Deprived of an available man to do the job, another woman and I recently struggled to replace the 5 gallon tank on a water cooler. I am an average-sized woman (5 feet, 5 inches) and she is on the small side (5 feet, 3 inches). The tank weighs 50 pounds. In order to do the job without dousing the floor for miles around, it is necessary to lift it about 4 feet in the air and then manipulate it so that the spout points down into the cooler. Working together, we caused only minor flooding. Not really. We did fine. But it took two of us using all of our strength.
I mention this quotidian detail because the matter of women in combat is chugging along in the Pentagon and Congress, and without strenuous opposition may well become the policy of the United States. The water cooler illustrates one of the ways in which women (in general) are less well-equipped than men (in general) to perform tasks essential to military success.
Great Britain is struggling with the same questions. Feminists are pushing for women in combat, and realists are quaking lest they be called bad names. Nevertheless, the British military recently commissioned a study, the Combat Effectiveness Gender Study, to examine how well men and women can perform certain tasks. When asked to carry 90 lbs of artillery shells over measured distances, males failed 20 percent of the time. The female failure rate was 70 percent. Asked to march 12.5 miles carrying 60 pounds of equipment followed by target practice in simulated wartime conditions, men failed in 17 percent of cases, women in 48 percent.
The American military has of course noticed the same thing -- and then gone to great lengths to hide or disguise it. Military tasks that used to be classified as one-man jobs are now reclassified as two-man jobs to make it easier for women to succeed. Basic training was altered, giving more weight to skills like map reading and first aid, so that women would not wash out in such high numbers.
Recently, the Center for Strategic and International Studies did a study on the military culture. It found that two-thirds of junior enlisted men did not believe women would pull their own weight if it came to combat. Forty-four percent of junior enlisted women agreed!
One of the most demoralizing things to happen to the military on Bill Clinton's watch was the endemic dishonesty that became part of normal operating procedure. The dishonesty concerned women. Everyone in the military knew and knows that double standards prevail everywhere. Everyone knows that women are given special breaks. Yet no one is permitted to say so out loud for fear of having his career destroyed. Elaine Donnelly, president of the Center for Military Readiness, was often the person to report on this climate, but she has recently become a victim of it.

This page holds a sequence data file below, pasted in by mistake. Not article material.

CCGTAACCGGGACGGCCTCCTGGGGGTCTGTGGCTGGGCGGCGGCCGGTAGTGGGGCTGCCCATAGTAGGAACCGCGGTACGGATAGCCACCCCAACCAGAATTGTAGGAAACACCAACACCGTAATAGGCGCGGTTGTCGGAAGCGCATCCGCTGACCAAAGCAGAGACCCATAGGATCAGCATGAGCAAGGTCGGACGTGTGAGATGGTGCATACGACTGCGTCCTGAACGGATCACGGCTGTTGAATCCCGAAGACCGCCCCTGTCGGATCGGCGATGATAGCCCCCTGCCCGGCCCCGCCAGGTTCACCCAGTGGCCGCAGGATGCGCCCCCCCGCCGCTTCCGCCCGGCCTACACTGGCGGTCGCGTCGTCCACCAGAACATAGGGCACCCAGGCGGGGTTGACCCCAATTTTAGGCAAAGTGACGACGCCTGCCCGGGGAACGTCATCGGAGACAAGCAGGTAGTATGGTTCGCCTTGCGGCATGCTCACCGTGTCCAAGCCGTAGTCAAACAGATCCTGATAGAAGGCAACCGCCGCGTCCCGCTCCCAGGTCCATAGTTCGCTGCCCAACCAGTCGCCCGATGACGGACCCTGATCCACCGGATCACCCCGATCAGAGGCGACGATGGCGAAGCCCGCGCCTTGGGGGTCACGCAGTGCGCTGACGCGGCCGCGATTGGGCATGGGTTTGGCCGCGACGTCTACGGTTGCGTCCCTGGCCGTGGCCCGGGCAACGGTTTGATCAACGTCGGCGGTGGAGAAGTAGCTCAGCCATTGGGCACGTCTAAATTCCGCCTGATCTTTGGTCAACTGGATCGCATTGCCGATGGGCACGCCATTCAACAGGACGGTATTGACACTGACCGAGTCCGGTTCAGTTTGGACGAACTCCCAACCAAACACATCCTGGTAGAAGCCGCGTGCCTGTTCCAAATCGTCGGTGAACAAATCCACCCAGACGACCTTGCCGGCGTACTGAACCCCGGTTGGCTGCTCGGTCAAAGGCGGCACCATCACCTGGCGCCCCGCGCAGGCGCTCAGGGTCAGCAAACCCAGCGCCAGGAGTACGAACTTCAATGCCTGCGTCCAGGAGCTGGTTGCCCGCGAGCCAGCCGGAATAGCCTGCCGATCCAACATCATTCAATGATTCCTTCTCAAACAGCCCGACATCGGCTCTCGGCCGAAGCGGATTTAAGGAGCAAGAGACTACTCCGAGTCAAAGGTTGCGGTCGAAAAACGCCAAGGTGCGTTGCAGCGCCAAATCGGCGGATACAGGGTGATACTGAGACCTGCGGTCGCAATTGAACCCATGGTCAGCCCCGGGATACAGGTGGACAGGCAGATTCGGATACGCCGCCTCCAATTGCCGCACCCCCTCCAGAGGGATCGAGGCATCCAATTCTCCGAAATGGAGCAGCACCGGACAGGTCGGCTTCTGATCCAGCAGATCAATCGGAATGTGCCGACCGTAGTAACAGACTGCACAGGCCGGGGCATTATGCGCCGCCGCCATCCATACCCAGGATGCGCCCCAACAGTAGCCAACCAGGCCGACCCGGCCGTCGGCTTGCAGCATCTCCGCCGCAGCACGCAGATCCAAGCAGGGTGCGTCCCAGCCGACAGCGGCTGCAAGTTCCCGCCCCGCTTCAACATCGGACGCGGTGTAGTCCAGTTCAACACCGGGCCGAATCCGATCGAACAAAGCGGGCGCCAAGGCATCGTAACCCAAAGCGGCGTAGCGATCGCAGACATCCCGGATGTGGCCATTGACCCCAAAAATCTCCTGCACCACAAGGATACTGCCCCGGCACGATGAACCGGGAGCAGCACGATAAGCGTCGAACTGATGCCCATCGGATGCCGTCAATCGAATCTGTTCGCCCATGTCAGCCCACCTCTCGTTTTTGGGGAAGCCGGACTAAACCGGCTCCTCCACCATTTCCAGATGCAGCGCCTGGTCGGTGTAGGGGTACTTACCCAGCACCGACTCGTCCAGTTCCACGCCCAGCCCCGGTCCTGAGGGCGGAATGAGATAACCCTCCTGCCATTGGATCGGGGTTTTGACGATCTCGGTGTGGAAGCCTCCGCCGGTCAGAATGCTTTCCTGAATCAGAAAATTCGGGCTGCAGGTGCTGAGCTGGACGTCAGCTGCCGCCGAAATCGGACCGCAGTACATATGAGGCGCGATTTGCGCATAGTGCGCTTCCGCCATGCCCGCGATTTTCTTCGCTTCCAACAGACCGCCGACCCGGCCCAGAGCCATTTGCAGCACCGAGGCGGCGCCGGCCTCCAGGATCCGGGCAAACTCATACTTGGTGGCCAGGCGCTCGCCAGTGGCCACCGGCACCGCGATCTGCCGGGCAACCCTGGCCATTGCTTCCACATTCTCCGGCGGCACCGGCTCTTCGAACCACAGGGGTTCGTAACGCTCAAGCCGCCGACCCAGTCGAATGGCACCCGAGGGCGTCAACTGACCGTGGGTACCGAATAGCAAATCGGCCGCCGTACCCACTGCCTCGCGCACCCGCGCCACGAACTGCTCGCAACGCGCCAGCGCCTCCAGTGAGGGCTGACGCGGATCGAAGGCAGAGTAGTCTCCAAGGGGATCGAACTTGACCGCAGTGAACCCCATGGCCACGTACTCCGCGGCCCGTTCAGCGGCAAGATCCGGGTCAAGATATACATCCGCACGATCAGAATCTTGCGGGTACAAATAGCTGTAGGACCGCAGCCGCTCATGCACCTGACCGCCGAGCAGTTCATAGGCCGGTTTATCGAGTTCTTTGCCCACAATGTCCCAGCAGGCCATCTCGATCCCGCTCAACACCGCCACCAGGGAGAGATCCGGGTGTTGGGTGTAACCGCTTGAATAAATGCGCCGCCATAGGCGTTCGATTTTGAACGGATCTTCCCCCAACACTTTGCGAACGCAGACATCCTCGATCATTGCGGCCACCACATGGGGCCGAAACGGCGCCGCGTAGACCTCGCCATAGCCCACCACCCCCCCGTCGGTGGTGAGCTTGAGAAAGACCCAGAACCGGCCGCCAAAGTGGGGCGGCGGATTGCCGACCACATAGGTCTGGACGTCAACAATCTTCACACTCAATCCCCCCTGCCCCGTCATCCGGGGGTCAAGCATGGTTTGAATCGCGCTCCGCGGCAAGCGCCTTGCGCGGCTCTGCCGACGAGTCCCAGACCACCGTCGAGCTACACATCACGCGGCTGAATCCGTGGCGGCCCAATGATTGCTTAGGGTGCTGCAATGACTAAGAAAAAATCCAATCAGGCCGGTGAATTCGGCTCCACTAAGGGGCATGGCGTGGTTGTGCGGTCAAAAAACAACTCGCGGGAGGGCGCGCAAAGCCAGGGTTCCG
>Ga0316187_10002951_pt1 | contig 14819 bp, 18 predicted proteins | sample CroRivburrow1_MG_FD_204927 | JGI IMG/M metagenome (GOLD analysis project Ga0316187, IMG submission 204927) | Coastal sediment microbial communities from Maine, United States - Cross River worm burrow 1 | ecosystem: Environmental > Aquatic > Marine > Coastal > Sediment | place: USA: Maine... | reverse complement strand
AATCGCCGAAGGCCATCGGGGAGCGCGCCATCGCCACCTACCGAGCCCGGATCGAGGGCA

Following the Tailhook scandal, a stung Navy rushed to put women in combat aviation. Flight trainers were encouraged to push women ahead even if their scores did not merit advancement. One of the first women to be permitted to do carrier landings, Lt. Kara Hultgreen, crashed and died. The Navy put out the word that engine trouble had caused the crash. But Donnelly discovered that this was a lie. Hultgreen had made a "glide slope" error -- the same error she had made twice before in training. An instructor told Donnelly that another woman, Pilot B, was also being pushed forward by the Navy despite abysmal flying scores.
Pilot B, Lt. Carey Lohrenz, was the belle of the Navy, offered to journalists as proof of the "new" Navy. Worried, Donnelly met with Navy officials. They confirmed that the service records she had obtained on Lohrenz and other women were correct, but did not agree to change the policy. At that point, Donnelly went public with what she had learned.
Donnelly and the Center for Military Readiness have been embroiled in litigation ever since (that was 1996). They've already run up legal bills in excess of $350,000, draining resources that could have been far better used to advance the debate about the proper role of women in the military. Contributions are welcome. The center's website is www.cmrlink.org.